From Kozen INDEXINGS OF SUBRECURSIVE CLASSES: "the class of polynomial time computable functions is often indexed by Turing machines with polynomial time counters.... The collection of all (encodings over (0,1)) of such machines provides an indexing of 𝑃𝑇𝐼𝑀𝐸...we have Theorem: No universal simulator for this indexing can run in 𝑃𝑆𝑃𝐴𝐢𝐸."

He then goes on to say: "can it be proved that π‘”π‘Ÿπ‘ˆ for any indexing of 𝑃𝑇𝐼𝑀𝐸 requires more than 𝑃𝑆𝑃𝐴𝐢𝐸 to compute? We have proved this for a wide class of indexings, namely counter indexings satisfying the succinct composition property."

I'm wondering what causes simulation of the enumerated machines to be difficult, and can it be circumvented--namely: does there exist an enumeration of machines for all languages in $𝑃$ that describes the machines in such a way that allows the machines, as specified, to be simulated efficiently by a simulator (with no more than 𝑃𝑇𝐼𝑀𝐸 overhead) on any input--or (basically) as Kozen puts it "allow(s) easy construction of programs from (their) specification"?

Looking for any progress that has been made since Kozen asked ^ the above question ^.

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    $\begingroup$ You seem to be confused by basic terminology. The reason that the simulator does not run in P, or even in PSPACE, has nothing to do with β€œinefficiency” of the simulation. I don’t know how exactly Kozen defines β€œTuring machines with polynomial time counters”, but basically, it amounts to the following: the input of the simulator is a triple $(M,k,x)$, where $M$ is a description of the simulated Turing machine, $k$ is a time-bound exponent, and $x$ is the simulated input. The simulator runs $M$ on input $x$ for at most $|x|^k$ steps, and outputs either the output of the simulated TM, or, ... $\endgroup$ Jun 24 '20 at 13:50
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    $\begingroup$ ... say, NO, if the time bound is exhausted. This simulation needs time $|x|^k$ times some small overhead, and may likewise use space $|x|^k$ times some small overhead. For simulation of any specific TM, $M$ and $k$ are constants, hence this is polynomial time, and the time and space used is really the time and space needed by $M$ with a small overhead. However, in terms of the input of the simulator, the bound is exponential, as $|x|^k$ is exponential in $k$. Thus, the simulator runs in exponential time and space. $\endgroup$ Jun 24 '20 at 13:54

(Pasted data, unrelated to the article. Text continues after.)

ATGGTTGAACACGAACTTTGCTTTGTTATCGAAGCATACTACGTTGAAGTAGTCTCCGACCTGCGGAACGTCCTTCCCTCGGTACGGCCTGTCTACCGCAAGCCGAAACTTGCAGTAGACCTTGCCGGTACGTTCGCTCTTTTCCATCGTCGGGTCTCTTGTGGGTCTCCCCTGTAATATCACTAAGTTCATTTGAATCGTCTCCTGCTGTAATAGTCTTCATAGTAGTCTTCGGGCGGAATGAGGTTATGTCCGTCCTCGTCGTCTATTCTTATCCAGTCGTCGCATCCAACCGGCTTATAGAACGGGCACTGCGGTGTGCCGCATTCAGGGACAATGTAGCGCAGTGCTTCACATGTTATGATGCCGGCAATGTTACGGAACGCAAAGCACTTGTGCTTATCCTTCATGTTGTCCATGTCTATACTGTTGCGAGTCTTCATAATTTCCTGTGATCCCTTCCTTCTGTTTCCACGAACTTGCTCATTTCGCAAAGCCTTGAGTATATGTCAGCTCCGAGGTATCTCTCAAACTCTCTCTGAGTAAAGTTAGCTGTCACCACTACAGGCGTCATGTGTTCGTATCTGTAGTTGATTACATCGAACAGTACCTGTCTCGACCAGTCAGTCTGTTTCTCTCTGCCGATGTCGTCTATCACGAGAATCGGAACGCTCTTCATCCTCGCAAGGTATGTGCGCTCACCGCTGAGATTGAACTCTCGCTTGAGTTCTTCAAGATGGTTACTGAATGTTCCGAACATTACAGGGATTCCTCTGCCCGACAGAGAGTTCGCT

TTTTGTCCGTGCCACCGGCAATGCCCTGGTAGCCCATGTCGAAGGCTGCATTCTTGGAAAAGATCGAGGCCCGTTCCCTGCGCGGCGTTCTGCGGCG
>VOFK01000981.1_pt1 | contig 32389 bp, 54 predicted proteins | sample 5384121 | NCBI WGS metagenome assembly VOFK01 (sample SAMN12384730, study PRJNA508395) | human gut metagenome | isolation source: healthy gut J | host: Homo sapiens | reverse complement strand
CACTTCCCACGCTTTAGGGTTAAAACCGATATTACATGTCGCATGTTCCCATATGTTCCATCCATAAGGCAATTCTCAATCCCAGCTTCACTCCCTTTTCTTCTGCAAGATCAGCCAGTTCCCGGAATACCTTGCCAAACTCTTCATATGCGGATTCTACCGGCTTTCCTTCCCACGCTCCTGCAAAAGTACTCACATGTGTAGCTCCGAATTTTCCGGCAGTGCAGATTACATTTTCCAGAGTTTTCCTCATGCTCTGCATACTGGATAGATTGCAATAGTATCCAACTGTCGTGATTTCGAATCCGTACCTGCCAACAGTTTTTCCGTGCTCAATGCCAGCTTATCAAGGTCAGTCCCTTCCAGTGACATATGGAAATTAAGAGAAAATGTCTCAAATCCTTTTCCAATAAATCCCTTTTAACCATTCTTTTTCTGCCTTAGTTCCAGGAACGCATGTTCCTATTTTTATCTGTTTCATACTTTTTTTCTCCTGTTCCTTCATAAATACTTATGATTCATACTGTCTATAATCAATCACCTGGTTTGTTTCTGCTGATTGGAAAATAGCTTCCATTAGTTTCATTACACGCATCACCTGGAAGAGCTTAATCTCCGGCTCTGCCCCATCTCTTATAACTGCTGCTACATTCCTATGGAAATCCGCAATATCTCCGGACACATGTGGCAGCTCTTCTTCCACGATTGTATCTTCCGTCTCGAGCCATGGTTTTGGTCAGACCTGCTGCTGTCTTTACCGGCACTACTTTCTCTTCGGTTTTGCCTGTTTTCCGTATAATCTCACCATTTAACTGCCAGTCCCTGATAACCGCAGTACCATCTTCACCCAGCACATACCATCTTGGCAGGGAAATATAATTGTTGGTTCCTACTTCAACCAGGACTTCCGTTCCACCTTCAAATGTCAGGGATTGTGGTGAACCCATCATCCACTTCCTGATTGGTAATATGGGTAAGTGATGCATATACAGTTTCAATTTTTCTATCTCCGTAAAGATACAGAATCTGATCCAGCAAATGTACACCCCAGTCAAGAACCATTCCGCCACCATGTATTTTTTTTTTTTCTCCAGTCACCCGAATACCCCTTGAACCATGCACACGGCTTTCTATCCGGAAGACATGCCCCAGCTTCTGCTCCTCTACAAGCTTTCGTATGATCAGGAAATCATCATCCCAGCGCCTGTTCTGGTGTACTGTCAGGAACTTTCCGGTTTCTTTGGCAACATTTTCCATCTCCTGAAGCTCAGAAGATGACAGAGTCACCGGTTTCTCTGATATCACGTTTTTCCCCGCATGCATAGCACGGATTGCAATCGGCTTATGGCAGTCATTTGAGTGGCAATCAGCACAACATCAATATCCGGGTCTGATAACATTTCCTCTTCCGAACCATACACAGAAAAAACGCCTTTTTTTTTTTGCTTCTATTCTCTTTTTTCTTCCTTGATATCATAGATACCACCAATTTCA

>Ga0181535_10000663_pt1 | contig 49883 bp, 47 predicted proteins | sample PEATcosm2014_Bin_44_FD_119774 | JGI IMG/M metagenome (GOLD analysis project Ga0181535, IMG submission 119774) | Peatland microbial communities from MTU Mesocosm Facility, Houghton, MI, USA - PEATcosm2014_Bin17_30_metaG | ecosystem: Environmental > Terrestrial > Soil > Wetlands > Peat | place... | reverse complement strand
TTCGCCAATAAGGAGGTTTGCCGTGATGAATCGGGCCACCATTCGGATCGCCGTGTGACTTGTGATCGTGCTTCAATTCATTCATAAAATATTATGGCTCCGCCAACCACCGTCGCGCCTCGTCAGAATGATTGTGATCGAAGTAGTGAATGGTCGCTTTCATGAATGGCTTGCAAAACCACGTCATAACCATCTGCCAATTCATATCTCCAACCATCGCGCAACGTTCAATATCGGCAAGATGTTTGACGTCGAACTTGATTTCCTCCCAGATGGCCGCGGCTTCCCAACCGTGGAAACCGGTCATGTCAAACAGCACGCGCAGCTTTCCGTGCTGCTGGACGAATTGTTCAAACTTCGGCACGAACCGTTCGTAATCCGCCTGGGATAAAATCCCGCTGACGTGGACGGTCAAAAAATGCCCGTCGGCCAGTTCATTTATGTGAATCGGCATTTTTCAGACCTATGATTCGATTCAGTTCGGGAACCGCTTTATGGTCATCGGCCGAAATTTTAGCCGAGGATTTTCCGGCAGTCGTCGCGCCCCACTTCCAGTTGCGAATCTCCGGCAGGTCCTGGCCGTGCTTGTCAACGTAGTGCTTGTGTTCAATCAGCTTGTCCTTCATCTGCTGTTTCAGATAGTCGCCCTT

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    $\begingroup$ In order for a simulator to run in PSPACE, you would need to be able, given $(M,k,x)$, to simulate machine $M$ on input $x$ for $|x|^k$ steps using space only $(|M|+|x|+k)^c$ for some universal constant $c$. $\endgroup$ Jun 24 '20 at 13:59
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    $\begingroup$ No, because it contradicts the time hierarchy theorem, I already told you. If the simulator runs in time $n^c$, it cannot simulate languages in $\mathrm{DTIME}(n^{c+1})\smallsetminus\mathrm{DTIME}(n^c)$. $\endgroup$ Jun 24 '20 at 14:01
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    $\begingroup$ Whether $\mathrm{P\subseteq NTIME}(n^c)$ for some constant $c$ is an open problem, but as far as I am aware, the expected answer is the same, namely $\mathrm{DTIME}(n^{c+1})\nsubseteq\mathrm{NTIME}(n^c)$. $\endgroup$ Jun 24 '20 at 14:06

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